Bullying can happen to anyone, in any walk of life, and is not confined to children. Many adults are the victims of bullying in their workplace, or by virtue of their gender, ethnicity, social status or sexuality. There are several groups that have been shown to suffer bullying disproportionately, including:

  • Looked after children and ex-looked after children
  • People with SEN and disabilities
  • Young carers
  • Ethnic or religious minorities

Bullying and early years

Bullying is wrong and needs to be taken seriously at all levels. Even children aged as young as 3 have been observed displaying bullying behaviour, so it everyone’s responsibility to promote tolerance, celebrate rather than ridicule difference, and tackle bullying head-on with a whole-school or whole-setting approach. Early years settings are well-placed to challenge prejudices that may exist in a child’s wider social network, and to educate and influence them in more positive ways.

Anti-Bullying Week

Anti-Bullying Week, which runs this year from 15th to the 19th of November is a great way to open the discussions and improve staff training on this issue. It is organised annually by the ABA whose objective are to:

  • Raise the profile of bullying and the effect it has on the lives of children and young people
  • Create a climate in which everyone agrees that bullying is unacceptable
  • Make sure that teachers, youth practitioners, parents, carers, children and young people have the skills and knowledge to address bullying effectively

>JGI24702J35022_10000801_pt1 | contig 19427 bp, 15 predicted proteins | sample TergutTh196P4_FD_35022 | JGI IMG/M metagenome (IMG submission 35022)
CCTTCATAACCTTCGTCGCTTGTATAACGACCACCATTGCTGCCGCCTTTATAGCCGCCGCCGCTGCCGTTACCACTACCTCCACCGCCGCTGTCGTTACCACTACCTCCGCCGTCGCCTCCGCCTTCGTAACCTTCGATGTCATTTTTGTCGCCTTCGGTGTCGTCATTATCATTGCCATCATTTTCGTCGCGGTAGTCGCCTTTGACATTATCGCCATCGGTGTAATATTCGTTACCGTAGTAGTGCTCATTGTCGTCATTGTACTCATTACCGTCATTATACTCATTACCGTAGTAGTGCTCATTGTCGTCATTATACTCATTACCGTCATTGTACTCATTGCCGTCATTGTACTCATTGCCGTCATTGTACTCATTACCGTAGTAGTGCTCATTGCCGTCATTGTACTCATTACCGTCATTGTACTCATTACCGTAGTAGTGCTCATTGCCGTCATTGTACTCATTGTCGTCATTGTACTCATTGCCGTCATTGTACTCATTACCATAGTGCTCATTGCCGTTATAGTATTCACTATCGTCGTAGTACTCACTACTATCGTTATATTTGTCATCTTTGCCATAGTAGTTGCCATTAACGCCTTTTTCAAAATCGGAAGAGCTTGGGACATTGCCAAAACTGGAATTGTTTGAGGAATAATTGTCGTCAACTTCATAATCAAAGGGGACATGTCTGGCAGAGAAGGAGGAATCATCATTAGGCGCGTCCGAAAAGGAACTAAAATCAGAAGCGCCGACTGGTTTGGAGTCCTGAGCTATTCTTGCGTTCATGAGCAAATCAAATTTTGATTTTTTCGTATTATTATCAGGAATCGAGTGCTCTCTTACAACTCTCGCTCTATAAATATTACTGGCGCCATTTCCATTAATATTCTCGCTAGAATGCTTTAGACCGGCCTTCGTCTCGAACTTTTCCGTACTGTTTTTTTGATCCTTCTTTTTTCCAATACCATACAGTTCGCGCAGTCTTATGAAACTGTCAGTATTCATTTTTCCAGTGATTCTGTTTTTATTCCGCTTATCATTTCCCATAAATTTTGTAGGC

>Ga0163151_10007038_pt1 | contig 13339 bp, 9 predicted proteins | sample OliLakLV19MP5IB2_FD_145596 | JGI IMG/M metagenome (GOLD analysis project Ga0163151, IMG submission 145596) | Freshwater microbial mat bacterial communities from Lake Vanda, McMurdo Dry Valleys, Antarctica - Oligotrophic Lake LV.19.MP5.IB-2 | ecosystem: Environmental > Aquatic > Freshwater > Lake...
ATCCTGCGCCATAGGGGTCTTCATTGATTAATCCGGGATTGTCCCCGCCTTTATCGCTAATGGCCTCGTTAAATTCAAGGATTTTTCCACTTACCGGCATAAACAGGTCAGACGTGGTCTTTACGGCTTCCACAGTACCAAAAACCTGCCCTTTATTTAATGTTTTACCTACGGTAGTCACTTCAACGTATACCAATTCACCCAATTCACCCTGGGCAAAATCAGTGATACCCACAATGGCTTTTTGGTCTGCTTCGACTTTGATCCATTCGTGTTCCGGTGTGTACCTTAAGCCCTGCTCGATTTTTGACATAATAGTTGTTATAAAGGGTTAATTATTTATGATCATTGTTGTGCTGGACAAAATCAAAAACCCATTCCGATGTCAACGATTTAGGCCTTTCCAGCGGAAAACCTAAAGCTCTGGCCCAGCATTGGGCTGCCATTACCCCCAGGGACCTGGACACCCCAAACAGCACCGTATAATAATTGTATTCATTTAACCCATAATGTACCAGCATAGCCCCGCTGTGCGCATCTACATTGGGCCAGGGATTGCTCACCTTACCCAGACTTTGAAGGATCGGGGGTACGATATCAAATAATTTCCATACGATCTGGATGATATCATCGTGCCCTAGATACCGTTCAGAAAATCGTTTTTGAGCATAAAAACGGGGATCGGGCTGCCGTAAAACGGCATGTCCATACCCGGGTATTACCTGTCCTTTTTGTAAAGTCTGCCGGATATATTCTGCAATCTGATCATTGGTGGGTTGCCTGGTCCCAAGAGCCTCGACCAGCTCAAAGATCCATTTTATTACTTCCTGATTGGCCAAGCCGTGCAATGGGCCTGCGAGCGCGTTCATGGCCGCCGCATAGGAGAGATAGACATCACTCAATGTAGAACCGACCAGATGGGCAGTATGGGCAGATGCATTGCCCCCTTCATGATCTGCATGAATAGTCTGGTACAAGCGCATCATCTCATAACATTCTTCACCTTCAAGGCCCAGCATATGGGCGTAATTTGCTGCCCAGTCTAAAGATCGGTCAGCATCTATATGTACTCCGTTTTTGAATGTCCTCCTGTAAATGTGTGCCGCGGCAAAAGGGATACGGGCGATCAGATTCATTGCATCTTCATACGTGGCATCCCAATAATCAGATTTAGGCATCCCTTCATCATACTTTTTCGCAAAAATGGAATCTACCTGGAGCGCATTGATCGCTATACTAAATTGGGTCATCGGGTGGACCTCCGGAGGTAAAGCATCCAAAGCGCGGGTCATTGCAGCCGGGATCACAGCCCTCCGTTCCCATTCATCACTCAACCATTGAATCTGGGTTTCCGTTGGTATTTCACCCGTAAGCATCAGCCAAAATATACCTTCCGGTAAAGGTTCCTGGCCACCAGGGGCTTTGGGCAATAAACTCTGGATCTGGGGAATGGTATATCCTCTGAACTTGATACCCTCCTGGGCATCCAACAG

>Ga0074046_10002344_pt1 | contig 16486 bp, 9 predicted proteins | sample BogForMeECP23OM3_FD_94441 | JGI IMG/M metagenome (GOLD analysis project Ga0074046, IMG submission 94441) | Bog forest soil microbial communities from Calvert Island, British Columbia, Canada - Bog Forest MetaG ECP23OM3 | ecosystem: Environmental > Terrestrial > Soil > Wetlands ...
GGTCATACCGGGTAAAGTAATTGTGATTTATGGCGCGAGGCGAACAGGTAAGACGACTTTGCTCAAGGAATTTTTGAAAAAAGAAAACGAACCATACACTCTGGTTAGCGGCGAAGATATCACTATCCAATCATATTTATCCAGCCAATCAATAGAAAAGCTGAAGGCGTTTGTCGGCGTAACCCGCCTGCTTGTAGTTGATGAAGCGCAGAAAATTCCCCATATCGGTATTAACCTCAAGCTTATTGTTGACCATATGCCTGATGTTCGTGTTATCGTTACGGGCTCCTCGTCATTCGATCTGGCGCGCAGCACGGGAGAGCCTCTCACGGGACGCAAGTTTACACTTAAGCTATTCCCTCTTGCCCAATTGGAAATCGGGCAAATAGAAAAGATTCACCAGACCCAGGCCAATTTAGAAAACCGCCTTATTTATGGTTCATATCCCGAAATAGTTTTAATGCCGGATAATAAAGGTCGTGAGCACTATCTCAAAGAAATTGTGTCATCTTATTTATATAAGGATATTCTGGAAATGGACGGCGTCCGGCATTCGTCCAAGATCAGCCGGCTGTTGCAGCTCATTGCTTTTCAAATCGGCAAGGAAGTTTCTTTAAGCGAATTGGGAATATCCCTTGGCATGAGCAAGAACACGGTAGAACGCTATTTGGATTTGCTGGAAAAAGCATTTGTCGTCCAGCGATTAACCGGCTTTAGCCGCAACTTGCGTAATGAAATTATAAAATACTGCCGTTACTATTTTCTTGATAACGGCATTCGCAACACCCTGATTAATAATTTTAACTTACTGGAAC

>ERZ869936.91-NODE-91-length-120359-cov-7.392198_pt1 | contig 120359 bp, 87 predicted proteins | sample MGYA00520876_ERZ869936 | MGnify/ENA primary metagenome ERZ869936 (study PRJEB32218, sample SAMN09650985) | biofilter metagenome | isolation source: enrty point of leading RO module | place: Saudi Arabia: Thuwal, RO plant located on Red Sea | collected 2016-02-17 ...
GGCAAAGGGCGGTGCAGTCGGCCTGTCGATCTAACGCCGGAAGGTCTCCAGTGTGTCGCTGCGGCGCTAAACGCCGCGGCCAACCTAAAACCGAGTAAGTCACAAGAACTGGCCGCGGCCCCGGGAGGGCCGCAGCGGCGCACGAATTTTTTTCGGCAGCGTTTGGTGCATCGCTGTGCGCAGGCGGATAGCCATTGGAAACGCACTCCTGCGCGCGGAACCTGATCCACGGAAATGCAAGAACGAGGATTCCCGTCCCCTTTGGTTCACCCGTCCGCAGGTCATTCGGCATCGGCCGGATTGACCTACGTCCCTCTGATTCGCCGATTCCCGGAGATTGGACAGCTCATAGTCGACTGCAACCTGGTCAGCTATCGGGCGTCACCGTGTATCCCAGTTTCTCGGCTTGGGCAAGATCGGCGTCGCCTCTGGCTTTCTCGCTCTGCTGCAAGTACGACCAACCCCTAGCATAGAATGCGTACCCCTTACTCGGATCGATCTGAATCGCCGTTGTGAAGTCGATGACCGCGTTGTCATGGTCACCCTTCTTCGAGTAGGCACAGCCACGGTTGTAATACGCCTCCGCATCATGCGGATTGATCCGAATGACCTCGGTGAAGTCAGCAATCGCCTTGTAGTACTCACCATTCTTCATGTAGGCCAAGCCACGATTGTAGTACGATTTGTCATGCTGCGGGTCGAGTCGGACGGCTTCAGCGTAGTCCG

The ABA website is full of information, videos and advice on how to tackle bullying and even has a free, downloadable advice sheet especially for early years settings which gives some tips on how to promote positive communication, empathy and understanding to tackle the issues early on, rather than falling into some of the old traps of dismissing the behaviour as ‘banter’, telling the victims to ‘stand up for themselves’, and equally-damaging, labelling people as ‘bullies’ rather than understanding their behaviour and communication.

The ABA is a unique coalition of organisations and individuals, working together to stop bullying and create safer environments in which children and young people can live, grow, play and learn. It was established by the NSPCC and the National Children’s Bureau in 2002 and is hosted by the National Children’s Bureau. They provide expertise in relation to all forms of bullying between children and young people.

This year, the theme is ‘One Kind Word’ and they are promoting the positive use of kindness as a way to encourage a kinder society overall, in which empathy and understanding replace conflict, bullying and coercion. The week is supported by CBeebies star, Andy Day, and his band, Andy and the Odd Socks, and everyone is encouraged to start the week with Odd Socks Day by wearing different socks to school or nursery. Last year, over 80% of schools and nurseries took part in the event in some way, and you can download and an advice sheet on ways to celebrate anti-bullying week.

ABA covers England and Wales, but Scotland has their own anti-bullying agency called Respectme, and in Northern Ireland, there is the Northern Ireland Anti-Bullying Forum.

Each organisation has developed their own resources and activity to support the week.

Remember too, that staff training can help practitioners spot bullying behaviour and the ABA run several free, online CPD lessons too.